We can of course sit here and have an ivory-tower debate about what is better for the globe, but it is (a) pointless (as a lower-middle class Indian, I would ignore the debate and buy the car to safeguard my children from the daily hazards they face on my scooter) and (b) misdirected (it confuses public and private solutions to the environmental problem).

  • .alphamonkey.

    I’ll admit to ignorance regarding the state of public vs. private enterprise in India, but you brought up something that jumped out at me: Wouldn’t this car’s price tag place it more squarely in the realm of availability for those already existing in those metros moreso than those in the smaller towns and lesser cities? $2500 sounds cheap to my American ears, but that’s some 97,700.00 INR, which seems substantial when reports indicate that some 70% of Indians live on something roundabouts 20 rupees a day.

    I’m not by default anti-business solution (though it seems that in the US we’re so far removed from the base corruption that poisons so many government operations that we forget just how awful it can be), but I’ll admit to being more than a little distrustful of an automatic ‘business solution = good / government = bad’ mindset, if for no other reason than a government is a hell of a lot more accountable than a corporation in my experience. That said, you do raise some very valid points regarding how a situation wherein the government is incapable of functioning requires an outside agent to step in. Though to that point I’d say: With conditions as they are, wouldn’t a privately run mass-transit system (either regional or national) be a monster money maker for whomever ran that company?

    And looking at the car’s specs, I’m not sure the family scooter is that far below in safety standards.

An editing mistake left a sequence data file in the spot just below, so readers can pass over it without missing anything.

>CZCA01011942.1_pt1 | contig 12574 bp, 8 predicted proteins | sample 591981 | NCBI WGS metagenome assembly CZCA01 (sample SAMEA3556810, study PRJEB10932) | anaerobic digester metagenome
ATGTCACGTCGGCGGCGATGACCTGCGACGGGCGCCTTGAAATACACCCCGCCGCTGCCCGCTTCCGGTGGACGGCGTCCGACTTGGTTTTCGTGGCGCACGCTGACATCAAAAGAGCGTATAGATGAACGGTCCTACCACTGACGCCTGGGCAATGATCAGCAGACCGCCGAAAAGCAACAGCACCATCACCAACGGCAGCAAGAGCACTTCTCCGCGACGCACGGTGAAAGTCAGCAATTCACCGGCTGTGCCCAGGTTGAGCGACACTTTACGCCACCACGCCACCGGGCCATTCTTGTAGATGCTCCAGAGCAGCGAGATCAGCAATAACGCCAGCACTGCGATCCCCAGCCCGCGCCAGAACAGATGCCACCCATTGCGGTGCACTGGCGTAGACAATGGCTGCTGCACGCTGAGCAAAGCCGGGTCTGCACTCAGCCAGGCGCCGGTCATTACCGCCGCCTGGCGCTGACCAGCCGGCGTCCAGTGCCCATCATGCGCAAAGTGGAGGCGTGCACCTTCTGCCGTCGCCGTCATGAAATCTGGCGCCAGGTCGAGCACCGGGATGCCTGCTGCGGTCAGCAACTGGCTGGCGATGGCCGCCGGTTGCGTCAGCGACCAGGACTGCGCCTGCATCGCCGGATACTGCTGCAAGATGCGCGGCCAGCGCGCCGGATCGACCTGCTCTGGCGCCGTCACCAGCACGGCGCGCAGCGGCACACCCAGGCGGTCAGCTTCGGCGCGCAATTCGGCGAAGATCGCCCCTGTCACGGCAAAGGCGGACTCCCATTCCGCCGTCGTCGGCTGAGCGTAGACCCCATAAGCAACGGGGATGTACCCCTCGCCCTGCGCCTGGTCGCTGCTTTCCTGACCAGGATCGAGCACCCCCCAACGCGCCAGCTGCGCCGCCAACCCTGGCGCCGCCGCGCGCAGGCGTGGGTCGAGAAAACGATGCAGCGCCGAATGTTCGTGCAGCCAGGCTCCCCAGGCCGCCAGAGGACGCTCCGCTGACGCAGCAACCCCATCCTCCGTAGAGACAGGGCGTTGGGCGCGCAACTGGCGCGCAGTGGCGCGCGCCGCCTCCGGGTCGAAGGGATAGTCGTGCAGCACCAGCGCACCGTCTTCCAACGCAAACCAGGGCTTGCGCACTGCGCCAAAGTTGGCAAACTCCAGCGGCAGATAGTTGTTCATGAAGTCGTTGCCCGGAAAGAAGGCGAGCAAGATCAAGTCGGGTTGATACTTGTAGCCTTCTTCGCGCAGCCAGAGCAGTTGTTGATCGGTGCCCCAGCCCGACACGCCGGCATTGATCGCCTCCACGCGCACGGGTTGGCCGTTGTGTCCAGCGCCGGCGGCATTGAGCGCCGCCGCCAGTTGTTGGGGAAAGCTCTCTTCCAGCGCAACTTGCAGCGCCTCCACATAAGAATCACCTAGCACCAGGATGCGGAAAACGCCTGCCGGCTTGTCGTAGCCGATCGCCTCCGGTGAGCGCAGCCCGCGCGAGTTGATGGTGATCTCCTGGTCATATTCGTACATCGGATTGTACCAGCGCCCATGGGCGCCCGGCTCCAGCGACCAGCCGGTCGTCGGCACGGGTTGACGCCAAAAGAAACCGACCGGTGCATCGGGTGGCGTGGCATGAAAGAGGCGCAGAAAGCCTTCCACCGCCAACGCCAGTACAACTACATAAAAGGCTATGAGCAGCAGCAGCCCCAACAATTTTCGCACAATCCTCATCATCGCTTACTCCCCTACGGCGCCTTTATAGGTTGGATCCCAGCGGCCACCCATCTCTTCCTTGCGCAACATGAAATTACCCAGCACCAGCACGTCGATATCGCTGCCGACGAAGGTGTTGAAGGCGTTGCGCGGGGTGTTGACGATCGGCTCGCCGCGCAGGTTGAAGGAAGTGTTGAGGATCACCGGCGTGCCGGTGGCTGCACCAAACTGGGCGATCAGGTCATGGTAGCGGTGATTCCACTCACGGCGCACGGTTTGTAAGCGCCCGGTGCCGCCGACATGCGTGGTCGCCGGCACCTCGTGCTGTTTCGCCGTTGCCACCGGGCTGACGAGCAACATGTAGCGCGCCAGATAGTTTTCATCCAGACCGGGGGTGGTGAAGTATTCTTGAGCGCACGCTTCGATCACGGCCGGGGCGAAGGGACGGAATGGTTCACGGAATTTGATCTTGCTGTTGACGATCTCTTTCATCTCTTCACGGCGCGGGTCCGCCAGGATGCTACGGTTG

You’re quite right on your bit about the pointlessness of this debate from this side of things, but I have to take exception with the notion that a discussion of this kind is somehow detrimental, as it’s exactly these kinds of discussions that get minds thinking of alternatives to traditional solutions.

  • win

    You’re right, Alpha Monkey. It is discussions such as these that get people thinking about alternatives. There are Indians thinking about alternatives, even Indians in Government, and there are also Americans in India helping out. (Most Americans I’ve known or known about prefer to help in more direct ways, though – education, leprosy, etc.)

    The government has installed an excellent Metro in Delhi, which is widely used. The Delhi (state) government to a large extent works; it is held accountable by the people. The problem isn’t as much in the metros (although Bangalore does have a huge problem), it’s in the smaller towns. There are hundreds of small towns in India, where a metro train system just isn’t in the works right now. And state governments (of these smaller towns) are often non functional.

    Of course, ideas can and do move things. (No sarcasm.)

    The people who live on 20 rupees a day live in the villages, often in rural villages, usually not in the big cities or even the smaller towns, where cost of living is ridiculously cheap. These guys wouldn’t get our car, and they wouldn’t have access to any kind of metro. A construction worker (with no special skills; bottom rung) in booming Delhi would make at least Rs. 100/day. Not a lot, but remember, in India this guy can get a meal at a roadside restaurant for Rs. 6 or 7. Of course he would be sending a lot of the Rs. 100 home to his family who are making Rs. 20 a day in the village.

    Any way. The guys buying the car are in the small towns, where there is no metro or local train system. They need the car, because it is safer than their scooters. Of course there is also the prestige angle – which is the same for those of us here who buy SUVs – which muddies the debate. And to an extent, the debate here is the same – I buy an SUV because it is heavier and so safer in the snow, because it protects my kids in a head-on collision (who cares about the other guys’ kids). But … but … I have ridden in a scooter (or something similar to one), with two other teenagers and three backpacks. I am an out-and-out liberal. I would not want my wife and two kids on one.